Introduction and consumer products
The direction that Microsoft is taking as a company under the stewardship of Satya Nadella is just becoming visible. After almost a year and a half in the role, Nadella has changed the focus of one of the world's largest corporations from the ground up, altering its product lines and changing the corporate atmosphere from one of cautiousness and conformity to one that is starting to sound fearless in terms of bold changes, tearing up entire product ranges to focus on new areas.
Examples of this came early on in Nadella's tenure with Office for iPad which had been under development within Microsoft for many years under Steve Ballmer but was only released in 2014. While this may not seem significant, it signalled a shift from attempting to lock users into the Office ecosystem by exclusivity to an approach that fosters inclusivity, allowing millions more users of Office even though they were not using Windows specifically.
Onwards and upwards
But that was last year and it would seem the push is continuing as Microsoft moves to cut away various consumer-facing services, many of which are failing. Last week Microsoft announced that it has sold off some of the technology behind Bing Maps, along with 200 staff, to Uber, the taxi company.
On a micro scale the deal makes sense – Microsoft has never really been a serious player within mapping and Uber obviously has plans to expand; two birds, one stone – but when viewed on a macro scale it shows that under Nadella Microsoft is now willing to make the kind of cuts that would have been unthinkable only a few years ago, shedding technology that it no longer has a use for so that it can focus on other things.
On top of this Microsoft also struck a deal with AOL that relinquishes its display ads business on various platforms, an area where the company has traditionally lagged behind Google and Facebook. By handing over the services to AOL, Microsoft sheds 1,200 employees and no longer has to focus on an area in which they were not innovating to a level that Nadella expected. In simplistic terms, the war for Microsoft to compete with Google on all fronts is now over, symbolised by the departure of Mark Penn, the man responsible for the "Scroogled" adverts.
Curtains for the consumer?
Analyst Ben Thompson of the Stratechery blog succinctly noted that "this is the official end of Microsoft as a consumer company" as Redmond moves towards its new mission: "cloud first, mobile first".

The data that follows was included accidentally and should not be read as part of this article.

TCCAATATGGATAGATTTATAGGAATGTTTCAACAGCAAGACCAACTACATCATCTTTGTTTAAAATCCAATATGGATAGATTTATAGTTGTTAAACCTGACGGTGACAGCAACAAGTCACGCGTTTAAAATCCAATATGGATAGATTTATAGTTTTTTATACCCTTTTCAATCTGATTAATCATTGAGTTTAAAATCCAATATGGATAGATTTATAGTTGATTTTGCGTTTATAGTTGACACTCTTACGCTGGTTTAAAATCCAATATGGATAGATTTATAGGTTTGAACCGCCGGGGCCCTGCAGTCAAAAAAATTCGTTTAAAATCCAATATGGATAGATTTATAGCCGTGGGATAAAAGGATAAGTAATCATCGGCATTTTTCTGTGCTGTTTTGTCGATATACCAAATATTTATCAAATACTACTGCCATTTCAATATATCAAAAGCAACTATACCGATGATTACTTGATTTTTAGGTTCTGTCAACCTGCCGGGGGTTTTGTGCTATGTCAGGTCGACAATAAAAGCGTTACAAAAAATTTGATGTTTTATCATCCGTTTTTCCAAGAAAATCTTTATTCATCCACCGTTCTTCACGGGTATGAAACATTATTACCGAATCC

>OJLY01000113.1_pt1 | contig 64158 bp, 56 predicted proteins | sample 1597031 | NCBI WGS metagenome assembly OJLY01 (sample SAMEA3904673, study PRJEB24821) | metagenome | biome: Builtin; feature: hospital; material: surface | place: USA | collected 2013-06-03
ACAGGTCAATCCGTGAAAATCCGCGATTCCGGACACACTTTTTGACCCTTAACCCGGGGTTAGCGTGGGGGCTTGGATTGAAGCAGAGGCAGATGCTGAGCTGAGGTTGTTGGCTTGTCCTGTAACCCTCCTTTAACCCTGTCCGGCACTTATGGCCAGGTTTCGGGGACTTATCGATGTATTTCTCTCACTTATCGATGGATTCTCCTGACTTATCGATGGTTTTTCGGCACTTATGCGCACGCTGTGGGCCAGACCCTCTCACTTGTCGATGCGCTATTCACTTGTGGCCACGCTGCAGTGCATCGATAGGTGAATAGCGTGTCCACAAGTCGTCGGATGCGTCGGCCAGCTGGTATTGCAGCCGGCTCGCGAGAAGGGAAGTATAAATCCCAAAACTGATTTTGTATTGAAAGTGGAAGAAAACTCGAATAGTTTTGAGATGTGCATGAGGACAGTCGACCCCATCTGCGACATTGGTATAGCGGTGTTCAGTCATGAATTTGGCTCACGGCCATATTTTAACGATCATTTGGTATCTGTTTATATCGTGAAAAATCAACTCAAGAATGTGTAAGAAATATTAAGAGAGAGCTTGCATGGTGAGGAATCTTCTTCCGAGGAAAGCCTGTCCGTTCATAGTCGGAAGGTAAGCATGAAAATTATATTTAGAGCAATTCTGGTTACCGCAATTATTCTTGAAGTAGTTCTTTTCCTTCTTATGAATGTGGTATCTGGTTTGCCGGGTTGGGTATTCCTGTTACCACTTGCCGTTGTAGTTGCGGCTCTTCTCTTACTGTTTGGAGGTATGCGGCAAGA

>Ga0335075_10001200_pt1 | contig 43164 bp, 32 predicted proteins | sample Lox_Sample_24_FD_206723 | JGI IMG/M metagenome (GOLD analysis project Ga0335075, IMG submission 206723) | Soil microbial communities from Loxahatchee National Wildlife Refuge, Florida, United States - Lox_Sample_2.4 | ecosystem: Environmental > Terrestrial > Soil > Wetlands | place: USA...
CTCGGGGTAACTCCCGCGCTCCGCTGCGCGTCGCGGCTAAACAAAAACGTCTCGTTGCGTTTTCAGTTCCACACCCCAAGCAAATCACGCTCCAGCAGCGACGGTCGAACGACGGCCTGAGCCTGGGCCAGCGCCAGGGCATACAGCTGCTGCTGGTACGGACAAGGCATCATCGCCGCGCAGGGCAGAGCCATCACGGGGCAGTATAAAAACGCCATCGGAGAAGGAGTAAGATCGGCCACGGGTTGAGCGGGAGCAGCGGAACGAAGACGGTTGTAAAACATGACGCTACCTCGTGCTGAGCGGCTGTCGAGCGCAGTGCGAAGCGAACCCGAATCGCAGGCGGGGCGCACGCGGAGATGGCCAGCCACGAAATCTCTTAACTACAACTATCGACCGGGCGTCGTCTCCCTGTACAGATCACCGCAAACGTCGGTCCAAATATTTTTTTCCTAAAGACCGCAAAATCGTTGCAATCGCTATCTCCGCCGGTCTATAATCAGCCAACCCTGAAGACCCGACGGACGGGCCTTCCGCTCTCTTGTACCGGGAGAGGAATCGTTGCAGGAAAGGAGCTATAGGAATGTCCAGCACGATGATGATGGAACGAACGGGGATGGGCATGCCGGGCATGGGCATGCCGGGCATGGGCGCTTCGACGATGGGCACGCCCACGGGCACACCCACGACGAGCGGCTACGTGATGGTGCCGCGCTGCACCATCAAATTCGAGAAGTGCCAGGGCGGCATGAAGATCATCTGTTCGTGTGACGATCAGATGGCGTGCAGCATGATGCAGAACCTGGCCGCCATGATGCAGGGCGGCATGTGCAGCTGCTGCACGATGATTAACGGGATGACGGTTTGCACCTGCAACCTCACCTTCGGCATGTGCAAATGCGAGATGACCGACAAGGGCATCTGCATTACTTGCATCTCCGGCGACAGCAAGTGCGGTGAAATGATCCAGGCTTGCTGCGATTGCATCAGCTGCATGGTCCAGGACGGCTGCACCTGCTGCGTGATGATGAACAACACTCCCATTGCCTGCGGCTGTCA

This analysis is perhaps extreme, as Thompson himself admitted in a subsequent blog post, but broadly Microsoft has been making moves to leave the consumer space, at least in terms of non-operating system areas. Windows is still, and will likely remain for a long while, the most used consumer operating system around, especially on PCs, but the core missions of Microsoft have strayed to include such a broad array of consumer-focused areas that the company has become confused.
In an interview, Apple CEO Tim Cook described Apple's intense focus, highlighting the fact that the entire product portfolio of Apple can be laid on a single table. The two companies make different products but the theoretical perspective remains: Apple is focused while Microsoft tries to operate everywhere, hoping something sticks. By selling off various assets the company benefits hugely in terms of profit – both deals were of an undisclosed value but the figure was likely large – and in terms of focus, allowing Microsoft to realise its "cloud first, mobile first" aims.
Windows Phone and Xbox
Another point of consideration is Windows Phone, one of the only areas where Microsoft is primarily focused on consumer with very little enterprise influence or input. Thompson posits that Windows Phone, alongside the Surface line, is a sort of public research and development effort. "Windows Phone and Surface are little more than glorified R&D projects seeking to keep the company relevant in hardware while they pursue the next big thing," says Thompson.
The Next Big Thing, of course, will likely be HoloLens and Microsoft has been playing this up massively, dedicating the past three big events to the exposition of the product. It's unclear as yet what the final hardware of HoloLens will look like, especially with regard to the internals, but Redmond seems to finally be anticipating what a version of the future could look like.
One of the other pieces of the puzzle Nadella is trying to complete is Xbox, the wildly popular gaming division of the company that has, for years, been a target for analysts who claim it should be spun off into its own company. If this were to happen, and it may well, then both companies would likely see the benefits of independence as they would be able to focus on what they do best without the distraction of bureaucracy (for Xbox) and a niche consumer product (for Microsoft).
Of course, speculation about a breakup comes with caveats: Xbox has become far more integral to Windows 10 and Microsoft's recent purchase of Mojang, the developer behind Minecraft, shows that there is a commitment to gaming, even if it doesn't fit with the current wider picture.
Bold as brass
The new direction of Microsoft is, above all else, bold. Whether it is correct remains to be seen. Windows 10 hasn't been launched just yet but the previews, available to 'insiders,' appear to be taking criticism constructively.
It is refreshing to see Nadella moving in a new direction, decisively cutting areas that are no longer relevant to the company at large rather than persisting for little reward, examples of which are almost entirely focused around Microsoft's online efforts. Whether we are seeing the start of a move away from the consumer side of the company's product offerings remains to be seen, but this could also be a house-keeping episode designed to help Microsoft compete moving forward, focusing on what matters.